Michaela Merz

The six dead soldiers from the bus stop

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All my school holidays I spent in a tiny village at the Czech-German border. In this village three houses were occupied all year round and three only during the summer holidays. But in the three houses occupied all year round, lived 10 children. A little Bullerby. There was never any lack of playmates. The rest of village were ruins. Before the Second World War the village consisted of 36 houses, one school house and one guesthouse, in the surroundings were four mills. After the Second World War the Sudeten Germans had to leave, the village emptied completely and the deserted, no longer occupied houses decayed.

We children were playing in them. The parents knew little to nothing about what we were doing there and I did not tell anything. Many things were dangerous and my mother surely would have forbidden it if I had told her. I had reason to keep silent. One day we played hide and seek in one of these deserted houses. I climbed high under the roof and kneeling on a beam and in complete darkness I moved on as silent as possible. Suddenly a deafening pained scream, as I had not heard before in my life and it was so close and frightening. In shock I almost lost balance and not much was missing and I would have landed 3m below. I lifted my knee and a bat, which was sleeping on the beam and which I had pinched with my knee, flew away.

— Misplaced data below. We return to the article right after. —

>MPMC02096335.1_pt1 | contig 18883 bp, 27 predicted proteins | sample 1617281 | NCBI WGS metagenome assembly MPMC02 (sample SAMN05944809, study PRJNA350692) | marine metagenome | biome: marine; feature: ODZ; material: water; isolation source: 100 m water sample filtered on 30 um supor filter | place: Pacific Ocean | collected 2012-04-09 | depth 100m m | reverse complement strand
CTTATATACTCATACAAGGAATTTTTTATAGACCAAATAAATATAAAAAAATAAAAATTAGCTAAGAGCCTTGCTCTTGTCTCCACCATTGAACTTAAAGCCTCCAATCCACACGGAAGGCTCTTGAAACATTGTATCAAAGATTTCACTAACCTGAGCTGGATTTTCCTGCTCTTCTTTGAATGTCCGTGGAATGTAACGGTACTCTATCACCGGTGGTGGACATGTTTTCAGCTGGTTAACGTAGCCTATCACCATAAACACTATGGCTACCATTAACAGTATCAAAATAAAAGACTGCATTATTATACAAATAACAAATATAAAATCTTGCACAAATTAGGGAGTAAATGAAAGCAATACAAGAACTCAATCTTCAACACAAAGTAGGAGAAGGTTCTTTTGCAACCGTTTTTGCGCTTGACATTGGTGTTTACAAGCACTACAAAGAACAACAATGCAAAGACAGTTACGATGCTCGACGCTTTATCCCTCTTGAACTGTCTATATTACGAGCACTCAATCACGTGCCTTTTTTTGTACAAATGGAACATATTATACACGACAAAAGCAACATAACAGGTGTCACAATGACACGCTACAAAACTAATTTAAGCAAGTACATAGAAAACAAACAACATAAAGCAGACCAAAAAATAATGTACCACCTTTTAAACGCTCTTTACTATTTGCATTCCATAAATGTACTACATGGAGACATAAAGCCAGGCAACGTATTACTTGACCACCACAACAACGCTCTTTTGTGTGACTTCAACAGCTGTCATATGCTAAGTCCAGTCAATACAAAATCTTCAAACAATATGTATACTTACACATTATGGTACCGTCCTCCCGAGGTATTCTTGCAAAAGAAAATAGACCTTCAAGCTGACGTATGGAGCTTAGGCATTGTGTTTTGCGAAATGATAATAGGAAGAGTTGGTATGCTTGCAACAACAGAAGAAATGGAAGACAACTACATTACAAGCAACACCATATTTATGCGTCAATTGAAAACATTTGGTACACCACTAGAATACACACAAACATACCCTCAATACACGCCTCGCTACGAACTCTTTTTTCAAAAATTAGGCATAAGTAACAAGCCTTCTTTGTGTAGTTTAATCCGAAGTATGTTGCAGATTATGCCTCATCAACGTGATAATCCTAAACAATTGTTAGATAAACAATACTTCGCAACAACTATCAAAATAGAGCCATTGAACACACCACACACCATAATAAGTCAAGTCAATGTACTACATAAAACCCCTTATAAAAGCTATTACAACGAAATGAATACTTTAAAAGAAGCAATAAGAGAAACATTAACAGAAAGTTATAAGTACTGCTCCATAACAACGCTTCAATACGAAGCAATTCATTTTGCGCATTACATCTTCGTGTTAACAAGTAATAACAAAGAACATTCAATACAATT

The next shop was 3km away through the woods. Today 3km are no distance but back then it was a round-the-world trip. Once a week on Wednesdays at 2pm the “traveller” came. It was a bus, converted to a shop, where one could shop groceries. When the bus arrived above the village, it blew the horn. But that was not really necessary. The entire village was already assembled and was exchanging news. Every now and then the waiting grew long, when the traveller arrived late. Then the grandfather, who lived with his family in the last house of the village and who was never called grandfather but Old Father, told that above the village, where the bus stop was, six soldiers of the German Wehrmacht were buried. It was a scary story and I was afraid.

When we grew older some people told that they had tried to find the dead soldiers. The motive was hardly noble, since the dead soldiers were wanted for their gold rings or the buckles of their military belts but not found.

And now I go visiting my mother and at the bus stop in the forest is a huge cavity. I asked what was going and was told that this is a scientific service that brings home dead soldiers from the Second World War. My childhood story was true. The six soldiers were actually found at that place, which the Old Father had shown to us. But they could not simply be exhumed, since they had found some weapons and first a demining expert had to come to ensure the safety of the ones who buried.

Now the hype is over and the six soldiers are back in their home country. The forest above the bus stop looks almost like before, only a few missing trees indicate where the digging had been done.

Did the six bring mischief over the village or hold their protecting hand over the village? I do not know. The future will show, now that they are no longer there.

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